When I first started medical school in 1996, genes were all the rage. We were expecting, with the soon-to-be completed Human Genome Project, to start curing diseases and changing the future of medicine. However, with the discovery that the human genome is simpler than that of some frogs (23,000 genes in the human genome, compared to 40,000 in certain frogs), there was a need for a change in our understanding of how genes affect our health.

We are much more than our genes. Since then, further discoveries have led to the understanding of DNA byproducts, called the human transcriptome, within our cells. This includes, interestingly enough, bacteria and viruses that live in our body. We have about 37 trillion cells in our body, but there are an additional 100 trillion bacteria. Also, there are about a million bacterial genes in our body. What that means is – we are mostly bacterial DNA and, by cell count, mostly bacteria.

Back then we were just learning about the human virome, or the viruses that are in our body. Most likely, when this is fully elucidated, we’ll see an even higher number of viruses and viral particles floating around our bodies!

Despite these new discoveries, thinking that we are no more than the sum of our genes, has not changed. The philosophy that if you have a genetic predisposition for disease, such as an autoimmune problem or a cancer, you can’t change that destiny, is still stuck in our national psyche. This “genes are our destiny” philosophy persists even though we’ve seen diseases such as diabetes, cancer, and autoimmune conditions skyrocket, and the gene theory can’t make sense of what we are currently experiencing.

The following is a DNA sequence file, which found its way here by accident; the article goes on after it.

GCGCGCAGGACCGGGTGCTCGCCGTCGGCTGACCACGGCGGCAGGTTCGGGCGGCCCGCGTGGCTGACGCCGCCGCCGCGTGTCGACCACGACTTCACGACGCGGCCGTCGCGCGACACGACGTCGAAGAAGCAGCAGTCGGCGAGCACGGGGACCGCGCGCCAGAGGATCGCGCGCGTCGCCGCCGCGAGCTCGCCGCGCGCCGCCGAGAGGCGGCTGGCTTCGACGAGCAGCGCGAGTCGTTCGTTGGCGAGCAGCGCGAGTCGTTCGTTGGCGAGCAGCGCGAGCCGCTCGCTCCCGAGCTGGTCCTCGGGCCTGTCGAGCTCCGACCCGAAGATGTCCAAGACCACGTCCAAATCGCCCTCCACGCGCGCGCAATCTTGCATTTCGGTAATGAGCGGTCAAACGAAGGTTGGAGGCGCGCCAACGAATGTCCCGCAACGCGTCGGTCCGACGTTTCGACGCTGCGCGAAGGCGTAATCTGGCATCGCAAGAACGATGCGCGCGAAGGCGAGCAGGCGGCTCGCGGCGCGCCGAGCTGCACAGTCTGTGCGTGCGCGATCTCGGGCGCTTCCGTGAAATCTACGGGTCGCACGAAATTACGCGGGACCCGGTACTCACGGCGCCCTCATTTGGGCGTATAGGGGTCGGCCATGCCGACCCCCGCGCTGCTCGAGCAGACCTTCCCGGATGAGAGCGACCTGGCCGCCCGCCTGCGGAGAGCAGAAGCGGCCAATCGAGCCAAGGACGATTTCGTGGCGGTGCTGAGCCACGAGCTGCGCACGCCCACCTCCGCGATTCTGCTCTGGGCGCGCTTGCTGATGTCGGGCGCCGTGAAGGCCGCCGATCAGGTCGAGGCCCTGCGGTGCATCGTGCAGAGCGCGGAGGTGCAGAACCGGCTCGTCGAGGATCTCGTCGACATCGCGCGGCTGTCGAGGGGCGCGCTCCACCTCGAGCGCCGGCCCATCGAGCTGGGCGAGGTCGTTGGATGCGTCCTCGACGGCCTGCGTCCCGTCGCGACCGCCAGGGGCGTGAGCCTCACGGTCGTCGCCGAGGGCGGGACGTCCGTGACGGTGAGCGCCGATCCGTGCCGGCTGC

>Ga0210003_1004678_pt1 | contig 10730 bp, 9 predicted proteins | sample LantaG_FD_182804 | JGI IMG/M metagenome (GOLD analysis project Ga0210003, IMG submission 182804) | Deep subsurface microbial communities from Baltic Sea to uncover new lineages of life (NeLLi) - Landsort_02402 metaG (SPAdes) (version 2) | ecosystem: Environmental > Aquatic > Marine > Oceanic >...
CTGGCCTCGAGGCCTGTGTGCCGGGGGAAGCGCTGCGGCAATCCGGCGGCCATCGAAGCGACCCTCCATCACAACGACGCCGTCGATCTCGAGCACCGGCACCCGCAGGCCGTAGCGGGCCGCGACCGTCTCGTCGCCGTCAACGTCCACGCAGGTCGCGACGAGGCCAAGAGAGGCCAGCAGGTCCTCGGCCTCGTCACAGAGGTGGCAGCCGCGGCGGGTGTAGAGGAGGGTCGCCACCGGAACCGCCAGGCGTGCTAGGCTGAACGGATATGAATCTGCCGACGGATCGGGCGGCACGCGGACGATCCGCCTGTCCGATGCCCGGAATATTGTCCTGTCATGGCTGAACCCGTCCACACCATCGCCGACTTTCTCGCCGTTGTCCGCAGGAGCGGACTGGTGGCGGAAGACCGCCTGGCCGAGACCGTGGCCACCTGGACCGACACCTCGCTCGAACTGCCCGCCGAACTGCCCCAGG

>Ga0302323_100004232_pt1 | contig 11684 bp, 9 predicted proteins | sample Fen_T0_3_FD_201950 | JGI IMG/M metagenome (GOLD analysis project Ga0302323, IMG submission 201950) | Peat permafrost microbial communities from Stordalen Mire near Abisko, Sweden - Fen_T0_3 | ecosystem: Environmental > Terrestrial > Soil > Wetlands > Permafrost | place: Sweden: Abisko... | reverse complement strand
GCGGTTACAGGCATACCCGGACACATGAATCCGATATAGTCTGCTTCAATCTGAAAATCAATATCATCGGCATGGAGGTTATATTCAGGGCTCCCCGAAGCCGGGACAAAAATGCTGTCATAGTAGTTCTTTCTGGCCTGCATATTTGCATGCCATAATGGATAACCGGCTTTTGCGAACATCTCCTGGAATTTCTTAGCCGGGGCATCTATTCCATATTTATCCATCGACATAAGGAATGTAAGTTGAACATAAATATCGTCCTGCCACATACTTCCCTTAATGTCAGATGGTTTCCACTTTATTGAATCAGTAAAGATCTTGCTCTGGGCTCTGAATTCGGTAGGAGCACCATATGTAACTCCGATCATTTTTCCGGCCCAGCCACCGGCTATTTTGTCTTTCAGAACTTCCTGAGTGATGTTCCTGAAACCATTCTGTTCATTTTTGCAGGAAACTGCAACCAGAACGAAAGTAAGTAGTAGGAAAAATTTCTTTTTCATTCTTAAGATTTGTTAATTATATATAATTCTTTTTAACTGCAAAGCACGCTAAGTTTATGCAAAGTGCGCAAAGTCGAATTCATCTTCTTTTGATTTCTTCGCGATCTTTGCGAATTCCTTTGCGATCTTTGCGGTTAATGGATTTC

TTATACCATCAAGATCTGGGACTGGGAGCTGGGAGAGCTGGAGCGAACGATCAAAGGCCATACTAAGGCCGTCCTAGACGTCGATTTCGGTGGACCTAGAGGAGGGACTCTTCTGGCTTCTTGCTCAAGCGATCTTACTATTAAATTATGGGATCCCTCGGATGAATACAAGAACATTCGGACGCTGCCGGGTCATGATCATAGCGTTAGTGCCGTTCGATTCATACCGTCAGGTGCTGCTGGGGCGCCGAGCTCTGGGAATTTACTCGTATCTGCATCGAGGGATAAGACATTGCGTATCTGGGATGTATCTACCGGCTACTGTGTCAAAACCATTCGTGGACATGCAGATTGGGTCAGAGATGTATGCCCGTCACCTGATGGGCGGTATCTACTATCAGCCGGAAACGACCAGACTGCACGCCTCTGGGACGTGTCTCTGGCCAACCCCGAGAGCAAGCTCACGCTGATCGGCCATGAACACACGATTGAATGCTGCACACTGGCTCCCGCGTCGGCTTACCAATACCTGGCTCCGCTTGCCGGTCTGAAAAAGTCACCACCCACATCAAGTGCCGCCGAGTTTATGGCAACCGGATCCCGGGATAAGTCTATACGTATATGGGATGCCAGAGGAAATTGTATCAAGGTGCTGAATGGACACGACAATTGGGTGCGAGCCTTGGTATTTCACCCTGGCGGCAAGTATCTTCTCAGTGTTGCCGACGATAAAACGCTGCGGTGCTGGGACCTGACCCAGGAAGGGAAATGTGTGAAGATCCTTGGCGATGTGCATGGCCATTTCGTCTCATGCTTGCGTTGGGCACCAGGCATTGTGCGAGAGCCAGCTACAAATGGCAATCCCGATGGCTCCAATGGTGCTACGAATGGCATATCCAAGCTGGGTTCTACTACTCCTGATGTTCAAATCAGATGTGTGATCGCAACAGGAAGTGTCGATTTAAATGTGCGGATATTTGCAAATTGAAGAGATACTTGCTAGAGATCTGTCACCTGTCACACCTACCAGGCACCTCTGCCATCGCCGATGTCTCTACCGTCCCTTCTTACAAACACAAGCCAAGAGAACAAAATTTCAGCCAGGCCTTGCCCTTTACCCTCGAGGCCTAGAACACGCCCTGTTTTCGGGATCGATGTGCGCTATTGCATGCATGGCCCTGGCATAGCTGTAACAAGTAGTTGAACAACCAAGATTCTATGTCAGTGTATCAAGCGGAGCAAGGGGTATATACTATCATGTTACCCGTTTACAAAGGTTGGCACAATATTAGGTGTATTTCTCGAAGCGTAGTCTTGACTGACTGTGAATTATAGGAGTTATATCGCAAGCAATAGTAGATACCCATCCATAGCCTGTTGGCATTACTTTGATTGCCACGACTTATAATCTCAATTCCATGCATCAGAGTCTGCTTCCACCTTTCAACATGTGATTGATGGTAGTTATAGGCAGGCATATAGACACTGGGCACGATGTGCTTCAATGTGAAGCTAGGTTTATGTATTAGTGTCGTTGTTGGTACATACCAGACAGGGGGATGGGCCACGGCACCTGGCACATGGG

This is where epigenetics come into play. Epigenetics is the science of understanding the external factors, such as nutrition, lifestyle, and environment, affect gene expression. Unlike genetic changes, epigenetic changes are reversible and do not change your DNA sequence, but they can change how your body reads a DNA sequence. 

Metabolomics is an objective lens through which to view the complex nature of how physiology is linked to external events and conditions. This field of study also allows us to measure the body’s responses to perturbations, such as those associated with disease. Perhaps most importantly, it is also the study of how these molecules are essential to our health and wellbeing. Butyrate is one of the metabolomic byproducts, called a short chain fatty acid. It affects our gut health, our brain health, lowers our risk for Alzheimer’s disease, and increases the energy of our cells, to name a few of the benefits! 

We want to have a healthy human microbiome and virome. This is a new concept and, in the world of COVID, it has been challenging to help people to wrap their minds around it.

Many bacteria and viruses are beneficial to our health. We don’t just want to sterilize everything with a chemical cleaner. (One thing is clear, using sterilizing chemicals to wipe down all the surfaces in our houses is not the way forward for health!)

Through epigenetics and metabolomics, we are learning that our health is a composite picture of not just our genes, but also the beneficial bacteria and viruses that live in and on our bodies, along with the environment that allows them to thrive. 

If you’d like to learn more about how you can change your genetic expression and live a healthier life, check out our educational resources on our website.